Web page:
you seemed genuinely interested in this later form,
      and I realized then that it was a sidebar which I gave
      out of consideration. Sometimes people ask questions
      on list that should be off-list and this is such a
      case; and my answer too should have been off-list
      pointing to Shakespeare�s Tempest, or his other plays.

      I was also assuming that it was generally known by the
      insiders within
      academia such as yourself that it is fallacious to
      assume or conclude
      that because I ask **you**, the claim maker, for what
      you see to be
      evidence for your claim, it follows that I then have
      no knowledge of
      the literature from which your evidence is purportedly
      to be found. I
      believe academics call this bifurcation and condemn
      it; but then again,
      what do I know?

      Another wrong assumption. It does not logically
      follow to provide detailed secondary material when the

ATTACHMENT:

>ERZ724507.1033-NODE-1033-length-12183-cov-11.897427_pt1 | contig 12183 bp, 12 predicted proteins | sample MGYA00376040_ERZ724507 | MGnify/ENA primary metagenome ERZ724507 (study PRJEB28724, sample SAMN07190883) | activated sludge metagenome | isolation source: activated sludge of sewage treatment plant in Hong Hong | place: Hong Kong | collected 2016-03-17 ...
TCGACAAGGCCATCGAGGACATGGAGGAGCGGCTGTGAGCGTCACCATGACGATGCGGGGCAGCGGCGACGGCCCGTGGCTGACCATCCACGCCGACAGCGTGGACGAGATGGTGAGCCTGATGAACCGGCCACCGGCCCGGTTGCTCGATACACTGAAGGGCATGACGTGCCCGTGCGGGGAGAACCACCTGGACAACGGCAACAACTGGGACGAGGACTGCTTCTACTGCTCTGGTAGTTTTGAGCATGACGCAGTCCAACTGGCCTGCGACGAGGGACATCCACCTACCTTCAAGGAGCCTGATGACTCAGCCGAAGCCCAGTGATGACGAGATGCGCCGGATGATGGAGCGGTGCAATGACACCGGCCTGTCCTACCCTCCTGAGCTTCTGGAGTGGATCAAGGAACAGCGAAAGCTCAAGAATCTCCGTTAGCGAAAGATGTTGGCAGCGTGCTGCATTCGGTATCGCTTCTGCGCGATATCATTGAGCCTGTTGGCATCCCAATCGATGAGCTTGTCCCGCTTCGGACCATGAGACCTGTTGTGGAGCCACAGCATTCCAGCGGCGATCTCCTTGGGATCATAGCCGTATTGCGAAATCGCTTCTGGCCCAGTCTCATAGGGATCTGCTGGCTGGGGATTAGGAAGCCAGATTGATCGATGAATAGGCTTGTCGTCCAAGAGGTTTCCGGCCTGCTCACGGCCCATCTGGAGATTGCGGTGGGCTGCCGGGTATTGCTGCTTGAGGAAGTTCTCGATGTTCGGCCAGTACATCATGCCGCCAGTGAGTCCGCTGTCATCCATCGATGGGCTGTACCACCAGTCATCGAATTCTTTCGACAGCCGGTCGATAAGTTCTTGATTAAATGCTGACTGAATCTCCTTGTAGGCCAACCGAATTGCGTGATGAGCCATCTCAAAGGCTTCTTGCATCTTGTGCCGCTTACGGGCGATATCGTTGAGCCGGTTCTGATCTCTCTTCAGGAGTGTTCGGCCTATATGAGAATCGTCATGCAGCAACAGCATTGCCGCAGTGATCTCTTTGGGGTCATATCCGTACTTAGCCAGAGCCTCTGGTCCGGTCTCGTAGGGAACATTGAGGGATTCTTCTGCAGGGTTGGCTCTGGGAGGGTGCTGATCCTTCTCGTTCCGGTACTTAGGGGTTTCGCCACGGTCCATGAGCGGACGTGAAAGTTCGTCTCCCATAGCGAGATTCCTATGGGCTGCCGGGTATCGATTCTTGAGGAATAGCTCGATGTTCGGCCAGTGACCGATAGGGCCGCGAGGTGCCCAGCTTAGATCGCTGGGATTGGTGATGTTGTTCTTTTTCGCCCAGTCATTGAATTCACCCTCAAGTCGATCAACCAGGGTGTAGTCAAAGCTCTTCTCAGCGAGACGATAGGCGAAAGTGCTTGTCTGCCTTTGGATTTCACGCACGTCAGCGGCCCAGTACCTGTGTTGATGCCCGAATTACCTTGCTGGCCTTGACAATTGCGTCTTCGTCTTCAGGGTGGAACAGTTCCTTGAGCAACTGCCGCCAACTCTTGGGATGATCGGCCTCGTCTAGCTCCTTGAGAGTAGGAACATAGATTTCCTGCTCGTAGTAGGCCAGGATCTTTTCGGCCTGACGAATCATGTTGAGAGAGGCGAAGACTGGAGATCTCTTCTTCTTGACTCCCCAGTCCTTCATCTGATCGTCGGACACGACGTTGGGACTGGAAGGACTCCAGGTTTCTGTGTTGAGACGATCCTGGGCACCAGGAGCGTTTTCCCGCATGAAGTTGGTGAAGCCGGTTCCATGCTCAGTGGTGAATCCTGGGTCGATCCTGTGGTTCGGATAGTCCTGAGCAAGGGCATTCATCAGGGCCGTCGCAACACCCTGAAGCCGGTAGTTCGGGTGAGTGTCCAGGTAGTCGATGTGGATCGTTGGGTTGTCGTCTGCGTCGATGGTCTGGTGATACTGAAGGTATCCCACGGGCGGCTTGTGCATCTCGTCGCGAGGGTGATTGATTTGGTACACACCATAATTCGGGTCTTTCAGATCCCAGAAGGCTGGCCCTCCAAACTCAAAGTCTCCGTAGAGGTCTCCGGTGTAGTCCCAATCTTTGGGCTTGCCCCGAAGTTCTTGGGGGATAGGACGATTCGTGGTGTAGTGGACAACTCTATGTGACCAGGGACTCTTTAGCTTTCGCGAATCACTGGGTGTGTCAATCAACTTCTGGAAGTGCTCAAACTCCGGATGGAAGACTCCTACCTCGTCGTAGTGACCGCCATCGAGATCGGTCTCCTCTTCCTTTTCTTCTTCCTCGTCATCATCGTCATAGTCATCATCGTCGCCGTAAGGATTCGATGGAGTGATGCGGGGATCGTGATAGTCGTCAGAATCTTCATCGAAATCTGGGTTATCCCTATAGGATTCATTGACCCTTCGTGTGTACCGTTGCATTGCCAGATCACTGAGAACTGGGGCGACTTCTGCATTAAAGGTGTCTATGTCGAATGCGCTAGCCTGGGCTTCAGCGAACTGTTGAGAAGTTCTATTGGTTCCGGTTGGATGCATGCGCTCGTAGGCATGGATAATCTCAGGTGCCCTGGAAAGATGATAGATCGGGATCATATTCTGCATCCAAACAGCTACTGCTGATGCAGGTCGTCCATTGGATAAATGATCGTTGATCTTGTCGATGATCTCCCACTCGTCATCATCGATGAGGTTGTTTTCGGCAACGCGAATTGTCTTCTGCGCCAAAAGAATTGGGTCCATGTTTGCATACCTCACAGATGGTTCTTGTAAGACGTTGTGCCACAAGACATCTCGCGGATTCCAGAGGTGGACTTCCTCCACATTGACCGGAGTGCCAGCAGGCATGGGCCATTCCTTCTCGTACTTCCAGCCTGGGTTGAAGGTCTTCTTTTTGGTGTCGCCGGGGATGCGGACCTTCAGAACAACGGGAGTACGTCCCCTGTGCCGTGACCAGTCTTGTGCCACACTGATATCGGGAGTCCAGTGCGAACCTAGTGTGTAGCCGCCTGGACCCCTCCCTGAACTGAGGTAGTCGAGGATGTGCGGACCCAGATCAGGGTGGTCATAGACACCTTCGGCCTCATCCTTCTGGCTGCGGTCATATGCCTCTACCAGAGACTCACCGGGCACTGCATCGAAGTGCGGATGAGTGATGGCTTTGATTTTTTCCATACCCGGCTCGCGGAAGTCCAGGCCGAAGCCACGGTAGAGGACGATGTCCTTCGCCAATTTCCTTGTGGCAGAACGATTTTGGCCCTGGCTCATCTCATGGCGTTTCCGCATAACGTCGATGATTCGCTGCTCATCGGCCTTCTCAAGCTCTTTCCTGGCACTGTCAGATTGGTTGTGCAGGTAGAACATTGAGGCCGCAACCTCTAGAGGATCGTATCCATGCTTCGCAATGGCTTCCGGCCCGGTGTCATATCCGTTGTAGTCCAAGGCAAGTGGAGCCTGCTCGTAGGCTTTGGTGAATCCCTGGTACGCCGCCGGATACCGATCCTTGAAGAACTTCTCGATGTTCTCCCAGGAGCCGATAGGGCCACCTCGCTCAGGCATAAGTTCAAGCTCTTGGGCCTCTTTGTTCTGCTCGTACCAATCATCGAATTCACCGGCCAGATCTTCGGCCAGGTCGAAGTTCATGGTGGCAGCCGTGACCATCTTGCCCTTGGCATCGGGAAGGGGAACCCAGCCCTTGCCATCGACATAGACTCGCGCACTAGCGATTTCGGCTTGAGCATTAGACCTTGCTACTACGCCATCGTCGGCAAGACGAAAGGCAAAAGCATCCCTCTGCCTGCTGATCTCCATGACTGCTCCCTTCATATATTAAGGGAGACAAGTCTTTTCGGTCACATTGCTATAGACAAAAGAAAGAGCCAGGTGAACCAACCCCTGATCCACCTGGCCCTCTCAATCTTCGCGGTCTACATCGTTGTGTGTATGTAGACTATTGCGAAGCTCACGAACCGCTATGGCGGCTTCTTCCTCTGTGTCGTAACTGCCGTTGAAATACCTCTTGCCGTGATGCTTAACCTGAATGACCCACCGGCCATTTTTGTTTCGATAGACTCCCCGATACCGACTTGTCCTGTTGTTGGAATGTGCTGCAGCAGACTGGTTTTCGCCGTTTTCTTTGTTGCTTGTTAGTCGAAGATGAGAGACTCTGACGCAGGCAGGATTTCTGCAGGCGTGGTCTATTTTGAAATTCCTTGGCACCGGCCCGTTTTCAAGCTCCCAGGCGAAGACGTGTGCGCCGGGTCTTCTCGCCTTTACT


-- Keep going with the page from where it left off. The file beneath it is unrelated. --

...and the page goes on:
secondary material has nothing at all to do with the
      premise of Tolbert�s argument to begin with. What is
      essential is to focus on what is logical and logic
      dictates that Tolbert need prove her premise before
      building an argument.

      As for bifurcation, it is risible that you are pinning
      this on me, when it is clearly plain that it is you
      who have taken on a two pronged argument, not I. You
      are the one taking this discussion into two separate
      branches: (1) first century literary form, essential
      and relevant to the discussion (focusing on Tolbert�s